Ball point needles nudge the garment’s threads aside, finding holes in the weave, not making them—slipping between the fibers, not cutting them. Ball point needles should be used on knit fabrics which have a tendency to run. Using a sharp point on a knit can cut the fibers and cause a run which can make your embroidery fills look rough and even cause holes at the perimeter of the design.

The Inevitable Exceptions

The question often arises about a “universal” needle. In the sewing world, this refers to a needle that can be used in all brands of machines. In the world of embroidery the universal point is one that is not as pointed as a sharp and not as round as a ball point. It is a slightly rounded point that is used for general stitching of many knit and woven fabrics. It is not considered a wise choice for all embroidery. It can be used to embroider a middle range of materials but, when the target fabric falls outside the range, a sharp or ball point is a necessity. It is important to remember that any universal point will have limitations and should not be considered a means to avoid changing needles.

Loosely woven fabrics can be stitched with a ball point needle.

A sharp needle in a large size has a duller point than a smaller ball point needle.

A size 60/8 or 65/9 needle come in sharp points only but, since they are small enough not to cut through any one fiber, they can be used on knits.

If you have a sewing background, be aware that the same size needle that sews the seams in garments will be a savvy choice for embroidery. The exception to this rule is pliable garment leather which—in embroidery—does better with a sharp. Harder or spongy leathers may stitch better with a ball point as it creates larger holes which allow the thread to move more freely through the garment. Remember that thread needs to move back through the garment on the upstroke of the needle. Thread breaks can result if there is not enough room for smooth movement. When stitching leather, I start with a sharp. If the holes are large enough and the thread moves freely, all is well. If there are thread breaks or drags on the stitching, I change to a ball point. Besides making the right needle choice, consider lessening the density in a design destined for leather to prevent perforation which can occur when needle penetrations are too close together.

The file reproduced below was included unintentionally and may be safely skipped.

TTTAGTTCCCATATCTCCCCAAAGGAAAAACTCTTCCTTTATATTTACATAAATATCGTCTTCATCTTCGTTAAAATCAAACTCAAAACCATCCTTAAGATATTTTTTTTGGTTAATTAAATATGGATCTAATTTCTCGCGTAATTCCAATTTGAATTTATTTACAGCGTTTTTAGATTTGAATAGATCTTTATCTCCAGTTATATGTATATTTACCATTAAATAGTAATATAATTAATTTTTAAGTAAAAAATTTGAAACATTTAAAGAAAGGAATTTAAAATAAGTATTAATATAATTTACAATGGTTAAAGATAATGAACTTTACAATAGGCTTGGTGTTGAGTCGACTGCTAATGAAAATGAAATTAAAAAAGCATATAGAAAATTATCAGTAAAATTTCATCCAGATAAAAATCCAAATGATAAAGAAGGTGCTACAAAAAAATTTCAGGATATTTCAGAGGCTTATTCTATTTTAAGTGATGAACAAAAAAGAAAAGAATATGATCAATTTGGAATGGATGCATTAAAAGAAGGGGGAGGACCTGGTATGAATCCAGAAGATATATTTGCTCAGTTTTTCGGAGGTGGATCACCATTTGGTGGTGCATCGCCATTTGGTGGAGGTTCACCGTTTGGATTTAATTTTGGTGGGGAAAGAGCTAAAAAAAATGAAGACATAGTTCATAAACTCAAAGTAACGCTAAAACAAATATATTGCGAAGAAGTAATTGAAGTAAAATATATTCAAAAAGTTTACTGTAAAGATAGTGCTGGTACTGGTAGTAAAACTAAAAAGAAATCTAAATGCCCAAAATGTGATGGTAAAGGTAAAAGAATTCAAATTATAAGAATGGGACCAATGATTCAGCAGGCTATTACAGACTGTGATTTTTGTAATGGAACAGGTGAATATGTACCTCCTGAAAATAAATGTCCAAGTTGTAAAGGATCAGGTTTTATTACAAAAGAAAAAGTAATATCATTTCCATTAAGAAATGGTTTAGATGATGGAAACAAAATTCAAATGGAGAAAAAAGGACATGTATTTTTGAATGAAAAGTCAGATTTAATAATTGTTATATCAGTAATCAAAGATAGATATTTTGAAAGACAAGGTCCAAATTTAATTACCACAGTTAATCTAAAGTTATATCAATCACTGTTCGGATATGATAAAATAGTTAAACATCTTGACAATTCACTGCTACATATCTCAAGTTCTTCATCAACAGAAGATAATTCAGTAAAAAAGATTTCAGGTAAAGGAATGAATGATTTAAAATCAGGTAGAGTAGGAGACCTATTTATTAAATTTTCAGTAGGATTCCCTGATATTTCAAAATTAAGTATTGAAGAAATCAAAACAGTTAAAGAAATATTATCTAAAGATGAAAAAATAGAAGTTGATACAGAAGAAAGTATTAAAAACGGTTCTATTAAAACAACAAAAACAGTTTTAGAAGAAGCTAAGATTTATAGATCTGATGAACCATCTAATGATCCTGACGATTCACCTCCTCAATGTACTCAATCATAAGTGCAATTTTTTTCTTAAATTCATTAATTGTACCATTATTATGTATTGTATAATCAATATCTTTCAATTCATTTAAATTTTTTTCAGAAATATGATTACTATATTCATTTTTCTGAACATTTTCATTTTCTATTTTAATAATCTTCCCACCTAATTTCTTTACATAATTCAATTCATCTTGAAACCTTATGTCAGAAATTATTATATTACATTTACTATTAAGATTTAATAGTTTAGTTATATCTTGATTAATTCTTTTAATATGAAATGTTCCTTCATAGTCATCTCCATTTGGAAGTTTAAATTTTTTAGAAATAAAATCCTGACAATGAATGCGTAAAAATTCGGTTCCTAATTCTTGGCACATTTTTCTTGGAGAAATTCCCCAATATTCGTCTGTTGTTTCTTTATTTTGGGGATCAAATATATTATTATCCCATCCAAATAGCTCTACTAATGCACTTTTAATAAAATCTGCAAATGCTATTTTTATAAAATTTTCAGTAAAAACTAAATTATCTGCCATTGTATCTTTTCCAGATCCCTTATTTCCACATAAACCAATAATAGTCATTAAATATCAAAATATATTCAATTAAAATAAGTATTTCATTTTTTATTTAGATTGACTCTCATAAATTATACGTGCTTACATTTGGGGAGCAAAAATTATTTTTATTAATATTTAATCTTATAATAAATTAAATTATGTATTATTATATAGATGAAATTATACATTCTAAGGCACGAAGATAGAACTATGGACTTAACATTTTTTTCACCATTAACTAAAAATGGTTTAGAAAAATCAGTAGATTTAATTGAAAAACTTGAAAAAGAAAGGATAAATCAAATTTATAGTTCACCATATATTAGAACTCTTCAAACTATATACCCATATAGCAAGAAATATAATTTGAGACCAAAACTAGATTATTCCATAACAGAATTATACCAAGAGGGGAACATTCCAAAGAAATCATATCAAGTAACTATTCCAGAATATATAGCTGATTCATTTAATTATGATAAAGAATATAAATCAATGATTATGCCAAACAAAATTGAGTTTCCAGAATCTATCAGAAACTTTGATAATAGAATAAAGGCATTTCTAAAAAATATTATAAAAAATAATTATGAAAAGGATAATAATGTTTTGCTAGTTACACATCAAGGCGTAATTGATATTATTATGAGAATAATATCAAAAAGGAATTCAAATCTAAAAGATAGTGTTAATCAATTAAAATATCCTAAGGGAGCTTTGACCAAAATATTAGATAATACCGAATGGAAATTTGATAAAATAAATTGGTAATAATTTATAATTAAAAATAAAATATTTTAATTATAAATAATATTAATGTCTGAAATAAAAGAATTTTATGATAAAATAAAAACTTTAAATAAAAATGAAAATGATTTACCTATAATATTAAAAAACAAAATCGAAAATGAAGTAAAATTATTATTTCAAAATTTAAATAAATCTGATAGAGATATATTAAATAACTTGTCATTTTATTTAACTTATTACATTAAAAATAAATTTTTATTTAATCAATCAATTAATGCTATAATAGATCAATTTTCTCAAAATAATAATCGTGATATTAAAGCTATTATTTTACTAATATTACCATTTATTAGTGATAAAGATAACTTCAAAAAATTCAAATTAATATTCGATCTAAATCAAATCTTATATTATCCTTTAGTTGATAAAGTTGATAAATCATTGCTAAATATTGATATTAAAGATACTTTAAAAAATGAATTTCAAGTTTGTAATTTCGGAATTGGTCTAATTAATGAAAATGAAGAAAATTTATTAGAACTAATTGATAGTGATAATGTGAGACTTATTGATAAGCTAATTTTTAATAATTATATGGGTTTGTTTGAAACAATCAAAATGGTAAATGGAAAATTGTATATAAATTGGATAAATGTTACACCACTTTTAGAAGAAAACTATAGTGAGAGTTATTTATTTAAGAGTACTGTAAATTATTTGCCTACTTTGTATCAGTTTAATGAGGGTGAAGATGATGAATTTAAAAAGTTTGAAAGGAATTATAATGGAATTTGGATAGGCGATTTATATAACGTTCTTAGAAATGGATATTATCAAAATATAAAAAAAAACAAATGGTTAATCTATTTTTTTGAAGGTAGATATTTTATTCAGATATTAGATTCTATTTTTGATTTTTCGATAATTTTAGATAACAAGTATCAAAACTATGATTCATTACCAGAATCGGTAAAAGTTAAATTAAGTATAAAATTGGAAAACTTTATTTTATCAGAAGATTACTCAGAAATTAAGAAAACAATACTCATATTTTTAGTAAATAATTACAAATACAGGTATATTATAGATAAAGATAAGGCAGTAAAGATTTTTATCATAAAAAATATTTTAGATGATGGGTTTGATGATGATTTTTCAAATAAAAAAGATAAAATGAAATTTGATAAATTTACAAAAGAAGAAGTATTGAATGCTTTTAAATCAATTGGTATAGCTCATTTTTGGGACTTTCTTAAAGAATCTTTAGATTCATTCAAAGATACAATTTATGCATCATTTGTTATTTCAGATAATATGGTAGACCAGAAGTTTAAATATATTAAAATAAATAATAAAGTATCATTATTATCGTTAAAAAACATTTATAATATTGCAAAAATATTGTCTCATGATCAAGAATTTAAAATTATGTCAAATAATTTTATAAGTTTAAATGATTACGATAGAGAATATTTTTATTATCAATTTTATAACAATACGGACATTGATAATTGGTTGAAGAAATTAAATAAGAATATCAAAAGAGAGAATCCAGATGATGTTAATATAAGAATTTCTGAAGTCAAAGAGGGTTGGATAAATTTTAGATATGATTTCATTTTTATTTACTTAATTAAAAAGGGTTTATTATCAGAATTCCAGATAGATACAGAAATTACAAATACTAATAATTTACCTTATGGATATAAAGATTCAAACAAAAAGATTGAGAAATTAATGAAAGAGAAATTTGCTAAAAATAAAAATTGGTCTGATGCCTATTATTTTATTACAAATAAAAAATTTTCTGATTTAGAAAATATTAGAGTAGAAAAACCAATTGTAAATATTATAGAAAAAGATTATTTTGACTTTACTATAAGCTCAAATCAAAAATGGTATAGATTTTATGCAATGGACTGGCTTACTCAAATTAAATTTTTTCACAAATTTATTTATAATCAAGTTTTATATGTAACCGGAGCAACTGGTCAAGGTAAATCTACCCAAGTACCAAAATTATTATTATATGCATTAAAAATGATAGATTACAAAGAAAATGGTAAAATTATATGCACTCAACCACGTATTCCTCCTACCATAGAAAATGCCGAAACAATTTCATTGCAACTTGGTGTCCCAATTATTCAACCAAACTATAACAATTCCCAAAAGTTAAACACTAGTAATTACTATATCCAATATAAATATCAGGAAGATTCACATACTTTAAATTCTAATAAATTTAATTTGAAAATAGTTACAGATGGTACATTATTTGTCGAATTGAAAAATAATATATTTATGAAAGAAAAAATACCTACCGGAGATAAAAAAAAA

Care and Feeding of Needles

 “When in doubt, throw it out.” That’s my rule when a needle hits the floor. Don’t take a chance that a chip will turn a ball point into a sharp. By the same token, remember that a sharp needle with lots of mileage can be more like a ball point…blunt on the end.

Be sure you know what needles are on your machine when it arrives and then consider replacing some of them with other flavors. On a 16-needle machine it is efficient to load seven sharps, seven ball points, a metallic (rectangular-eyed) needle, and a small needle for crisp lettering and details. Now, if you have a design that needs more than seven ball point needles, you only need to replace a few.

I store needles that can be used again in one of those tomato pincushions, marking the segments with a permanent marker to show the sizes. There are different color tomatoes so you can use one for ball points and one for sharps.

Dispose of used needles in cans or other containers to avoid accidents when the trash is disposed of and collected.

Viva La Needle

We’ve come a long way since the days of needles made from ivory, bone and porcupine quills. We should respect the needle as a precision tool of our trade and select that tool with the garment, thread, fabric and design in mind.

Remember the “smallest” rule: Smallest hoop, smallest (and proper) needle, smallest thread, smallest tension equals quality embroidery. Add to that a cotton bobbin, which does not have the stretch of its polyester cousin, and your embroidery stitching will have an excellence and superiority that you might not even realize you are missing.

Take some time to stitch designs on the same fabric with different size needles and gauge the differences (good and bad) for yourself!